THE BOLDNESS TO ASK PROPER QUESTIONS

alternate textThis week’s Parashah (Gen 25:19 – 28:9) is loaded with a number of very powerful and intriguing themes. Yitzchak (Isaac) and Rivkah (Rebecca) are unable to bring forth children for a period of close to 20 years. When Rivkah eventually becomes pregnant she is told that she carries two nations in her womb. When the twins are born, Yaakov is clutching the heel of Esau and his name “Yaakov” is based upon this unique feature. Yaakov and Esau grow up as two completely different personalities who often clash with each other. Esau sells his birthright to Yaakov for a pot of red lentil stew and almost 50 years later (according to some sources) Yitzchak in his old age blesses a disguised Yaakov, thinking that it is his oldest son, Esau. It is the kind of stuff that has inspired writers and artists and even filmmakers, throughout the centuries and has been the source of many heated debates and discussions.

When I read through this passage, I was struck by the amount of questions being asked, throughout the entire Parashah. There is something like 16 questions being asked and the Hebrew word “mah” (meaning what? or how? or why? or when?) appears no less than seven times in these four chapters: (1) In Gen 25:22 Rivkah was perplexed by the almost unusual movement of the twins in her womb and she asked the question: “If all is right, why am I this way?” (2) In Gen 25:32 Esau was considering the offer to exchange his birthright for a bowl of stew and eventually asked the question “Look, I am going to die, so why should I have birthright?” (3) In Gen 26:10 Avimelech was confused about the fact that Yitzchak told him that Rivkah was his sister and he asked this question: “What is this you have done to us?” (4) In Gen 27:20 Yaakov approached Yitzchak and pretended to be his brother while Esau was still hunting and Yitzchak, who could not see well, asked him: “How is it that you have found it so quickly, my son?” (5) In Gen 27:37 Esau returned from the field and found out that Yaakov had stolen his birthright from him. When he approached his father, Yitzchak asked him: “What, then, shall I do for you, my son?” (6) In Gen 27:45 Rivkah asked her son Yaakov “Why should I be bereaved of you both in one day?” advising Yaakov to flee away from Esau so that Esau may not find him and perhaps kill him and (7) In Gen 27:46 Rivkah once again asked a question, this time because she was concerned about the fact that Yaakov might take a non-Israelite girl as his wife. Her question was: “What is my life to me (if my son marries a Chetite woman)?”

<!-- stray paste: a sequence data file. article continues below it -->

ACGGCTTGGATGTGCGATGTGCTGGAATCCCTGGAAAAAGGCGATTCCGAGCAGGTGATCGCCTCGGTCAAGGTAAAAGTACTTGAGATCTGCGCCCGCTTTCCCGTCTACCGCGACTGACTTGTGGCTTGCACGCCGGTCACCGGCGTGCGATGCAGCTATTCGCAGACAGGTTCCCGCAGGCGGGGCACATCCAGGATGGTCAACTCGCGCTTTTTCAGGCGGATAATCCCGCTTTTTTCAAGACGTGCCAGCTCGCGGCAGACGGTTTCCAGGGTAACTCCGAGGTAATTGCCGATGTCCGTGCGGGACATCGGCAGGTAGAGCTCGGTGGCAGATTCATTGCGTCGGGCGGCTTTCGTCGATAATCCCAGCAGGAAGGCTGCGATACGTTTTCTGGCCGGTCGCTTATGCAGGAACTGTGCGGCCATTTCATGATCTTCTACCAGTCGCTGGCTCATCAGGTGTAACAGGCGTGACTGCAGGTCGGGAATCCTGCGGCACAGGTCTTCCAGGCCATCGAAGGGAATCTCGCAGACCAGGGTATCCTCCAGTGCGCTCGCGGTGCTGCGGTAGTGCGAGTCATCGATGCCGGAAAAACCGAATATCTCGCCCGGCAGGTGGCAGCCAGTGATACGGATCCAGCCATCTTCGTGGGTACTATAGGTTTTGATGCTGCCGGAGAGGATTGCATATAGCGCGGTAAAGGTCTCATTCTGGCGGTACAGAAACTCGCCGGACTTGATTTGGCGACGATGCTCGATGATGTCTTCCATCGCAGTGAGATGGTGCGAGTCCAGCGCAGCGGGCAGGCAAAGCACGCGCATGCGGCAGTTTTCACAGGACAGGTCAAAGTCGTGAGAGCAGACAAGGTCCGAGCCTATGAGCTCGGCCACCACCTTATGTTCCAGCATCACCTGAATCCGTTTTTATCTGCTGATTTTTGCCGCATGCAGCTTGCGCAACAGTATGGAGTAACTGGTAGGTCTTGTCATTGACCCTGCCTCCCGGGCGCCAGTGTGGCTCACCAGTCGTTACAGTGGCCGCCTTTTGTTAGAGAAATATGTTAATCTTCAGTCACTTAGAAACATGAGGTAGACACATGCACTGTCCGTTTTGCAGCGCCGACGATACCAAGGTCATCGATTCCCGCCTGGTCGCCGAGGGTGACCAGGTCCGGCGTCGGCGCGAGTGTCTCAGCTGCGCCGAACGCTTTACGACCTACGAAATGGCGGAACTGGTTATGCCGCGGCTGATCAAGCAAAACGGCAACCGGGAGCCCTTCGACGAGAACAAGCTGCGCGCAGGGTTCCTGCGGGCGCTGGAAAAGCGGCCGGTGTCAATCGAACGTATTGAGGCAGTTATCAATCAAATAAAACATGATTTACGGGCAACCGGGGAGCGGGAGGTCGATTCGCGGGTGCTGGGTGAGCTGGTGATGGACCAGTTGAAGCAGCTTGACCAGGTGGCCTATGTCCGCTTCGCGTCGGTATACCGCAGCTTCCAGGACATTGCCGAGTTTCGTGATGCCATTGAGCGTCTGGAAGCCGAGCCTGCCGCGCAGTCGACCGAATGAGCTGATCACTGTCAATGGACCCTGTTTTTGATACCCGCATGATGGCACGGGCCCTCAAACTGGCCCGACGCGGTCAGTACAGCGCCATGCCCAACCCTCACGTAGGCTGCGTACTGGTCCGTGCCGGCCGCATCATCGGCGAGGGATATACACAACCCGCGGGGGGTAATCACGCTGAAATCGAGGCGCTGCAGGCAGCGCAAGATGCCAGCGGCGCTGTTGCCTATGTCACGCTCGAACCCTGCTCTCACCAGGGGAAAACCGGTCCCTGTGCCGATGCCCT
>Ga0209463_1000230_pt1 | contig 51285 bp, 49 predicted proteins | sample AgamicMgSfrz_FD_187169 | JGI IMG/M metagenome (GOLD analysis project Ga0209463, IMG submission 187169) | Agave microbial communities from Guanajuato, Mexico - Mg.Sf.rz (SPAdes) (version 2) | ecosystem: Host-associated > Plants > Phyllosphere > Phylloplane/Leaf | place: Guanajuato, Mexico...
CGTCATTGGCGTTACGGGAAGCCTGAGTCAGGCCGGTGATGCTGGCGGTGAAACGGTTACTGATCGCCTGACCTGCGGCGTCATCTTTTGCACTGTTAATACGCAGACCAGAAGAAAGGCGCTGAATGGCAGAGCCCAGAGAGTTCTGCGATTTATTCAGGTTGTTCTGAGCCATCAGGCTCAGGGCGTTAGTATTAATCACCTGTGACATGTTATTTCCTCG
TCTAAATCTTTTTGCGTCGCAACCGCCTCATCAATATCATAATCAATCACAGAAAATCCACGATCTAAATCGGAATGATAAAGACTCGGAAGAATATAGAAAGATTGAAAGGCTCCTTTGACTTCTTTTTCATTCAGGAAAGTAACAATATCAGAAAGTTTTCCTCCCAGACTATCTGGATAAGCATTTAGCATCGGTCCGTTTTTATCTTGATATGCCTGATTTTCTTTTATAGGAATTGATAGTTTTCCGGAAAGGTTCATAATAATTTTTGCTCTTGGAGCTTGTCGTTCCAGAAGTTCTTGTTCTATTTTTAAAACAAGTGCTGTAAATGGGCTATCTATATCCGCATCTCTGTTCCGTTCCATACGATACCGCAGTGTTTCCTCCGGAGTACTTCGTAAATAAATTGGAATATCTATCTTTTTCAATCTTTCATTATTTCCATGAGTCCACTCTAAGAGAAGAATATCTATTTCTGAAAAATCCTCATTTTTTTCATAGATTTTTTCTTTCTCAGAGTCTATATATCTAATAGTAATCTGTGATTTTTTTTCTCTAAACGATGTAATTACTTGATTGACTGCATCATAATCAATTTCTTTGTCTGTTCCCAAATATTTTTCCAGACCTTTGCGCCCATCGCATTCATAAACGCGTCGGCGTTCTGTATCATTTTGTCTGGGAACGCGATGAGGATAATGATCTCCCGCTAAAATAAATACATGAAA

In the Hebrew culture the habit (and the love) of asking questions is, of course, well known. When the Jews study a passage of Scriptures like this one, they will never do so without asking a great number of questions and arguing among themselves about the possible answers to these questions. To them, learning only comes through asking questions and discovering the best answers to these questions. In one of the websites where questions are being asked about the Parashah of this week, I have come across some questions and answers that are quite interesting and worth looking onto – not necessarily because the answers are “correct” but because they demonstrate beautifully how vital the combination of questions and answers is to becoming established in belief – even if this belief may not be shared by everyone.